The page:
Strategies for tapping retirement accounts can vary when investors expect to leave money behind. Dave Sandstrom says to consider consequences for beneficiaries.

Joel Dresang: Dave, a lot of retirees, even of moderate means, don’t go through all of their wealth in their retirement. So how should investors approach retirement spending if they expect to have money to pass along?

Dave Sandstrom: Joel, three things. Number one, plan ahead, something that we always recommend when dealing with financial decisions. Number two, understand the tax implications in the current retirement accounts that you have as they occur when you spend. And then, just as importantly, understand the implications of how they pass through your estate and how your heirs are going to be taxed on those accounts.

Joel: So, retirees would have different spending strategies depending upon whether they’re expecting to pass money along?

Dave:  Absolutely, Joel. So, if we’re talking about having a balance left over that we want to pass to the next generation, it’s important to take into consideration what is my tax bracket, versus what my heir’s tax bracket is. Because that could have some pretty significant implications on what do I spend now – out of which account, versus which accounts go on to my beneficiaries.

Joel: So, let’s talk about some of those accounts. We’ve got the traditional IRA, or individual retirement account; the Roth IRA; and the taxable account, or a brokerage account. How do those considerations change in each of those? And let’s start with the IRA.

Dave:  So Joel, the traditional IRA, we’re using money that we’ve never paid taxes on. So it’s a pre-tax investment. We’re allowed to let that grow through retirement, and then our withdrawals are taxed – every dollar that comes out – at our income rate. When that passes to our heirs, it’s taxed at their income level.

Traditional IRAs are subject to required minimum distributions along the way. That doesn’t change when it passes through the estate. The person that inherits that account will also be subject to required minimum distributions.

Joel: What about Roth IRAs?

Dave:  So, Roth IRAs are money that we pay taxes on prior to investing it. It’s allowed to grow tax-free for us throughout our investing careers. It also remains tax-free as it passes through the estate to our heirs. There are no required minimum distributions for us when we’re alive. However, when it does pass through to the heir, they will be required to start taking distributions. They still remain tax-free, but the distributions will need to begin and continue throughout their lifetime.

Joel: And then what about taxable accounts?

Dave:  So, taxable accounts, money again that we’ve paid taxes on. We invest it into an account. The growth is then taxed at capital gains rates. No required minimum distributions for us. When it passes through our estate to our heirs, no required minimum distributions in that instance. And I think the real benefit to that is your heirs will receive, in most cases, a step-up in basis, so effectively passing tax-free through the estate to our beneficiaries.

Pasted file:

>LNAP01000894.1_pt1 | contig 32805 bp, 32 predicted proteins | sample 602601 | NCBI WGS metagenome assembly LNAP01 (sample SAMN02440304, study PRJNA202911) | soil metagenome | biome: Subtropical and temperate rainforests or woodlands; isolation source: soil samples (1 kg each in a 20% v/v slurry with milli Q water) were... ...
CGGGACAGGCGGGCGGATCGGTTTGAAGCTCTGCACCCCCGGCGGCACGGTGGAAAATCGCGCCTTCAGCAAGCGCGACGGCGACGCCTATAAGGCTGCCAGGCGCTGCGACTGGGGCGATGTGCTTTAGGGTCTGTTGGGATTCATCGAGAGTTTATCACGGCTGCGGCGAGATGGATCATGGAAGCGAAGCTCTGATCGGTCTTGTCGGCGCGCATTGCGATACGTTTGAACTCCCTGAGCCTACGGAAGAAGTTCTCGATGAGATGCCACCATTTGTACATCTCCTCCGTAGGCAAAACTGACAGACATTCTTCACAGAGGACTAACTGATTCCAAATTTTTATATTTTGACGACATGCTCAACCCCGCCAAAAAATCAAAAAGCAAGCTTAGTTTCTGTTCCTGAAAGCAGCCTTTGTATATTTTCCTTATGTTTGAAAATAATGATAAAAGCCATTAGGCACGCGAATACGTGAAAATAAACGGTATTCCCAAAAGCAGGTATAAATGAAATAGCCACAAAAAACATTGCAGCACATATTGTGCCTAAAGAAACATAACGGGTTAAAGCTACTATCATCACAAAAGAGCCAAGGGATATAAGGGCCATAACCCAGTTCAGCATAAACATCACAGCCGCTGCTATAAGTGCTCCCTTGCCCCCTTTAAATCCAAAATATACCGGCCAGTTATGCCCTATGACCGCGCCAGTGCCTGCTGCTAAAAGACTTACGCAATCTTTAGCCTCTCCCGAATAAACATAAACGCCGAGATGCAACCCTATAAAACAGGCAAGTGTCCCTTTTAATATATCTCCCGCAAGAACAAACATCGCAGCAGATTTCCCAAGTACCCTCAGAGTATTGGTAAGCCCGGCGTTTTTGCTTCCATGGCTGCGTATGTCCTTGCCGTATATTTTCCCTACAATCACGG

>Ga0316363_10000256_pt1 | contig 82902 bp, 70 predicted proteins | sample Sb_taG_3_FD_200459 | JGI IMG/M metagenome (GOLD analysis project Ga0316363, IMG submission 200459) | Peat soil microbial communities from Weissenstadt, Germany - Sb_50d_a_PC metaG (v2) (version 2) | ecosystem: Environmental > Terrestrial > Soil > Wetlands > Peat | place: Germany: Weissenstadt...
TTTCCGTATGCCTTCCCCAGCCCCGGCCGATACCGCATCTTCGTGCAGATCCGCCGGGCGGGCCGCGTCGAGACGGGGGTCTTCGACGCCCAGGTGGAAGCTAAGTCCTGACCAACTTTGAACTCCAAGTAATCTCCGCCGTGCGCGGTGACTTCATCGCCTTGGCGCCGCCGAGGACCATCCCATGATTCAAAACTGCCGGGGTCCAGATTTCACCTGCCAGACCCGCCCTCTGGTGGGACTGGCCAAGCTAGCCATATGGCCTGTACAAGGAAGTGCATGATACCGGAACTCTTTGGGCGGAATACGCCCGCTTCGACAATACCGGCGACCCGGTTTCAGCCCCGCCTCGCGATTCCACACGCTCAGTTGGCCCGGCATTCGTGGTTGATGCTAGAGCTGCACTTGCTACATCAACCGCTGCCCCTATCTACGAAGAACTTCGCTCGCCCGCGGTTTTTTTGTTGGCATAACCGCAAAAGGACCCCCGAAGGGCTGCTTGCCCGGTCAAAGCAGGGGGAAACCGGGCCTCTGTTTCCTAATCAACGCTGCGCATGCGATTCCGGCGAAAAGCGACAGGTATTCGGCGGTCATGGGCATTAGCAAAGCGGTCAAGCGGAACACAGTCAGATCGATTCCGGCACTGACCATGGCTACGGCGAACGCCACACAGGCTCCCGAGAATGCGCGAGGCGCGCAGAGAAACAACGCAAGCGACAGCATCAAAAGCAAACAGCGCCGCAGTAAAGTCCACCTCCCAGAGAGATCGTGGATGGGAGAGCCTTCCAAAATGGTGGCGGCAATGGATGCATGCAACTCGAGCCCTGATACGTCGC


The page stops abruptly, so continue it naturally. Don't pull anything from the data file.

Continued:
Joel: Explain that a little further: a step-up in basis.

Dave:  Well Joel, in a taxable account, typically what happens is that when you sell an asset during your lifetime, you have to look at what you paid for the asset and then the value of it upon the sale, and that difference – that potential capital gain – is what’s taxed. Current tax law allows us to, when we pass away, step-up that cost basis to a value that’s established at the time of our death. And essentially, what that does is it eliminates a gain, so that you can pass that asset on to your heirs tax-free.

Joel: You mention taxes a lot in all of these accounts. Uh, you recommend that investors get professional tax help.

Dave:  Absolutely, Joel. I think we’re talking about things that require some help from a professional tax person. Understand the tax consequences of your withdrawals while you’re alive. Just as importantly, understand the tax consequences that will fall on your heirs when they start withdrawals. This can get complicated, and the consequences can be very expensive.

Dave Sandstrom is vice president and an advisor at Landaas & Company.
Joel Dresang is vice president-communications at Landaas & Company.
Money Talk Video by Jason Scuglik and Pete May

Retirement requirement: Distributions, a Money Talk Video with Dave Sandstrom
Safe investment withdrawals for retirees, a Money Talk Video with Art Rothschild
Retirement investing: Where to begin, a Money Talk Video with Kyle Tetting
When should I …take my required minimum distribution? by Chris Evers
When Should I …check my beneficiaries?
FAQs about RMDs, from the IRS
Selecting Retirement Payout Methods, from the Financial Industry Regulatory Authority
Distributions from Individual Retirement Arrangements (IRAs), from the IRS

A required minimum distribution calculator for determining retirement account withdrawals, from the Financial Regulatory Authority

(initially posted Jan. 26, 2018)

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